Shares rose 2.66% to $179.45 on Tuesday.
The firm downgraded the stock last year on concerns about the monetization plans for its "stories" platform as well as a lack of growth drivers for the company past Facebook and Instagram.
However, Nathanson said he now believes that the company's future is brighter than he previously thought.
"Now, less than a year later, each of our main concerns around the health of Facebook's business has been addressed. Facebook's organic growth deceleration has steadily moderated, due to stronger than expected Stories monetization. Meanwhile, cost growth is coming in lower than expected, leading us to project margins stabilizing in the low 40s rather than falling to management's prior long-term guidance in the mid-30s," Nathanson wrote.
The company has a "new act" that will help drive growth in the future.
"Meanwhile, Facebook appears to have not just one new act on the horizon, but possibly two - commerce and messaging are both shaping up to be growth drivers longer-term. These opportunities do not appear to be captured in the stock at this point," Nathanson wrote.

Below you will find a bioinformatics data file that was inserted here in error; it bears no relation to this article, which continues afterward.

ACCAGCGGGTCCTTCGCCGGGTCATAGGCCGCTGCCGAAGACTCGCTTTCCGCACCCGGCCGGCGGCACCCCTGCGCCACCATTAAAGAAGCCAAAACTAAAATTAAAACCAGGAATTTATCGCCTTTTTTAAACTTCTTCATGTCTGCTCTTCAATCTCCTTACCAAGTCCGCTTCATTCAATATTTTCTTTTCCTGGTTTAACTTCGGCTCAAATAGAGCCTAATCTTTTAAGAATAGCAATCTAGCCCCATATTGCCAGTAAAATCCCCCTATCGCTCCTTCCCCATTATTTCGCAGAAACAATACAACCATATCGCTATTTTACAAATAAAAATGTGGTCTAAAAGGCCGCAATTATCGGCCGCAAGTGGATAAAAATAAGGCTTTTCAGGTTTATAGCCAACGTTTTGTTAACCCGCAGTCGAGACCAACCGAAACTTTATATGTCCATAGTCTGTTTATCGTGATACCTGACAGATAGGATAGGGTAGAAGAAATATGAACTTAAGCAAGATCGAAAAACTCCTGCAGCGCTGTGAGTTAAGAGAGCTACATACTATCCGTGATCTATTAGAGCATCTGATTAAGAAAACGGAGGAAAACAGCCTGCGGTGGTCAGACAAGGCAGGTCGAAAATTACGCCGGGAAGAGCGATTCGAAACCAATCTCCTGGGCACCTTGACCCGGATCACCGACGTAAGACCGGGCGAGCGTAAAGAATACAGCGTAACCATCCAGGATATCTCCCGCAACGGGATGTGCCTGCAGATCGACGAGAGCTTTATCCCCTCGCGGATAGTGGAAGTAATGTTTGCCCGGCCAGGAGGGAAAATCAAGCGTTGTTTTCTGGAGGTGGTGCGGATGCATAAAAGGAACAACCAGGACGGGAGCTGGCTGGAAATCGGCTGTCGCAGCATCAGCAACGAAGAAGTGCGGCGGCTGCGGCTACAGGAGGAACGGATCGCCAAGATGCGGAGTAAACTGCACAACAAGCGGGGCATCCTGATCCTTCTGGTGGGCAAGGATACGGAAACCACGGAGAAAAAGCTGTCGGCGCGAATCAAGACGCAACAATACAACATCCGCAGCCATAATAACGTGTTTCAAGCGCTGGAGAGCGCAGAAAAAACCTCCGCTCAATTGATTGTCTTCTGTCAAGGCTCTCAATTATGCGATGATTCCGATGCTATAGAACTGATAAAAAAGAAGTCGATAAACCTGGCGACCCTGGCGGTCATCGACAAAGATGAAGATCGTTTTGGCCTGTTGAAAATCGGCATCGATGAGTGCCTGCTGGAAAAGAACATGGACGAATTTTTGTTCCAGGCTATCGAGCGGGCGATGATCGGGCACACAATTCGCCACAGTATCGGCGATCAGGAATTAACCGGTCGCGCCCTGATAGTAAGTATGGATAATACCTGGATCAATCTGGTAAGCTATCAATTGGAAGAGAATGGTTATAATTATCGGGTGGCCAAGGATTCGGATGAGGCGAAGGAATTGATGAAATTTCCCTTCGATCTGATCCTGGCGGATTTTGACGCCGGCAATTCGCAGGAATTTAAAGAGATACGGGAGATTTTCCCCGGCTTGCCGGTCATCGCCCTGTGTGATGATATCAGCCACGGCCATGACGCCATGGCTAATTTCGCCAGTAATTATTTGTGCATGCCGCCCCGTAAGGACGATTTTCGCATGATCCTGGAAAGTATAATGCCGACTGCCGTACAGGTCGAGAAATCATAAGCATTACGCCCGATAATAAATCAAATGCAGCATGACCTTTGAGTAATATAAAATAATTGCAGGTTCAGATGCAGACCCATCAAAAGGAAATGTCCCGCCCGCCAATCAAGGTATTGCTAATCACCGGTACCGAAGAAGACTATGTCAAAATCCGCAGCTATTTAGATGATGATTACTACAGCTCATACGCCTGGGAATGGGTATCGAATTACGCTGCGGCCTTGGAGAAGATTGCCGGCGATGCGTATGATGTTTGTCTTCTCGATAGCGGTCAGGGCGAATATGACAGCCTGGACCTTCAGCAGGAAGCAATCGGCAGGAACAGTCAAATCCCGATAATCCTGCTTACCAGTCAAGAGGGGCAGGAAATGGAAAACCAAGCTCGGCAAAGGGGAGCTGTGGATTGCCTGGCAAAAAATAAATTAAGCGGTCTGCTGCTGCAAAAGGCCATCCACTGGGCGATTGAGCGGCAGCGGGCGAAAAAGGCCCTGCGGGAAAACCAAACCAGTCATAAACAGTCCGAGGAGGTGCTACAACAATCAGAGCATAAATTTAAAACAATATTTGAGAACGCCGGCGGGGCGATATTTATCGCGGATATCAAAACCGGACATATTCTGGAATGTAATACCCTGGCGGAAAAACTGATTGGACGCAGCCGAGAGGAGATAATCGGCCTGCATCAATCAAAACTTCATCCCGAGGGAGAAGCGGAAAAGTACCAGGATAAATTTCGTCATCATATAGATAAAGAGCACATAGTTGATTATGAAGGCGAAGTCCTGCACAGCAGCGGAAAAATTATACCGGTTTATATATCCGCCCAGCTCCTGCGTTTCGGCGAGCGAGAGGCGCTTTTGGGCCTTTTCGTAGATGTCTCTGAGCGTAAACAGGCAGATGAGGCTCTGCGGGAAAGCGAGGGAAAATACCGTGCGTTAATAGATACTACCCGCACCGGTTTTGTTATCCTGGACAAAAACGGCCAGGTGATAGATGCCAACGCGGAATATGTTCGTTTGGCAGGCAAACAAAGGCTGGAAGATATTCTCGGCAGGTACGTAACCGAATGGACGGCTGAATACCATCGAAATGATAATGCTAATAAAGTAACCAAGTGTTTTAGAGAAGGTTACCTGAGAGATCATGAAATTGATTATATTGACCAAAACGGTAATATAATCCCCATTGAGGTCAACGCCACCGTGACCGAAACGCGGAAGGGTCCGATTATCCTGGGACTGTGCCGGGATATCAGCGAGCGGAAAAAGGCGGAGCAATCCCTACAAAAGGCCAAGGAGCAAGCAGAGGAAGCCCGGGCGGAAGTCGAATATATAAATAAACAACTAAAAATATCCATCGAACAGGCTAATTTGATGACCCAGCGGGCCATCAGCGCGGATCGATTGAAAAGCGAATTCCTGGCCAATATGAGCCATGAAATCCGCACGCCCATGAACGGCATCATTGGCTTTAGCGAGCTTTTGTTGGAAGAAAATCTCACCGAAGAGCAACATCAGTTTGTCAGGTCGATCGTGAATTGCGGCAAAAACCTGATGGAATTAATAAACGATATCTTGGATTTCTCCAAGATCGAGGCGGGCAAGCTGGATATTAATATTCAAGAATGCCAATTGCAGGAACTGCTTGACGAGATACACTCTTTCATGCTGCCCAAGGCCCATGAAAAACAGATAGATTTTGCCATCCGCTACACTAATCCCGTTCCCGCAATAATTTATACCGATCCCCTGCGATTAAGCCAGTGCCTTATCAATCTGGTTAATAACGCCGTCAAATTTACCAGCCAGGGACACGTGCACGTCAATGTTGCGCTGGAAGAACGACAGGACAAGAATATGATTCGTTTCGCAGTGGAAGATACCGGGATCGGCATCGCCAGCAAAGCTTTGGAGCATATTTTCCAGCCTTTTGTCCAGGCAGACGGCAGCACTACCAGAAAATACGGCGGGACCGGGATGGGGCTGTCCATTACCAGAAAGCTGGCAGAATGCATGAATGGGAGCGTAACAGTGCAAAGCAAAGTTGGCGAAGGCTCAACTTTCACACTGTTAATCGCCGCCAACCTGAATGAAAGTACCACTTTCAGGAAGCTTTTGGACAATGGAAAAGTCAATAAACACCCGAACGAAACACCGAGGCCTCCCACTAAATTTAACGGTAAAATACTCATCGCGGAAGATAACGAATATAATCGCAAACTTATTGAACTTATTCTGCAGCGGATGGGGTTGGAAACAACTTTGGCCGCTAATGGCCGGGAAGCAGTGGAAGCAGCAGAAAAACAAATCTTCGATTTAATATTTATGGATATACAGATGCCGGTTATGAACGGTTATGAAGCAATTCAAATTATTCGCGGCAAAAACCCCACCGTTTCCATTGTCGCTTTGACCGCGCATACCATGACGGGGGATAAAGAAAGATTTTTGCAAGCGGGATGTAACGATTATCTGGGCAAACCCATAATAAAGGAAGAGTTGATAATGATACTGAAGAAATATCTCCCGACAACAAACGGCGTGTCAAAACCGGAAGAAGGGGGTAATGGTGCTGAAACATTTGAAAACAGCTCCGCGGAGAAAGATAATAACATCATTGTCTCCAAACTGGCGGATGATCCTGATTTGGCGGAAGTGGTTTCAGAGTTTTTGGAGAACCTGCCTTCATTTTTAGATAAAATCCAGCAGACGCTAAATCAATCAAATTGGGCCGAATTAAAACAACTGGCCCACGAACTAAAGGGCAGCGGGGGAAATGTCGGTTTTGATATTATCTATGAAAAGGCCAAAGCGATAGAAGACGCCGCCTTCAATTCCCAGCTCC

It's not all clear sailing for the company, however, as the domestic and international regulatory risks that have weighed on the stock still loom. But Nathanson isn't too worried.
"As regulatory risk has been brought into the spotlight given news last week around a potential FTC probe as well as a House Judiciary Committee investigation, we believe much of that risk is now priced into Facebook's stock. Antitrust action still seems unlikely given the focus of U.S. courts on proof of consumer harm," Nathanson wrote.
Facebook is a holding in Jim Cramer's Action Alerts PLUS charitable trust.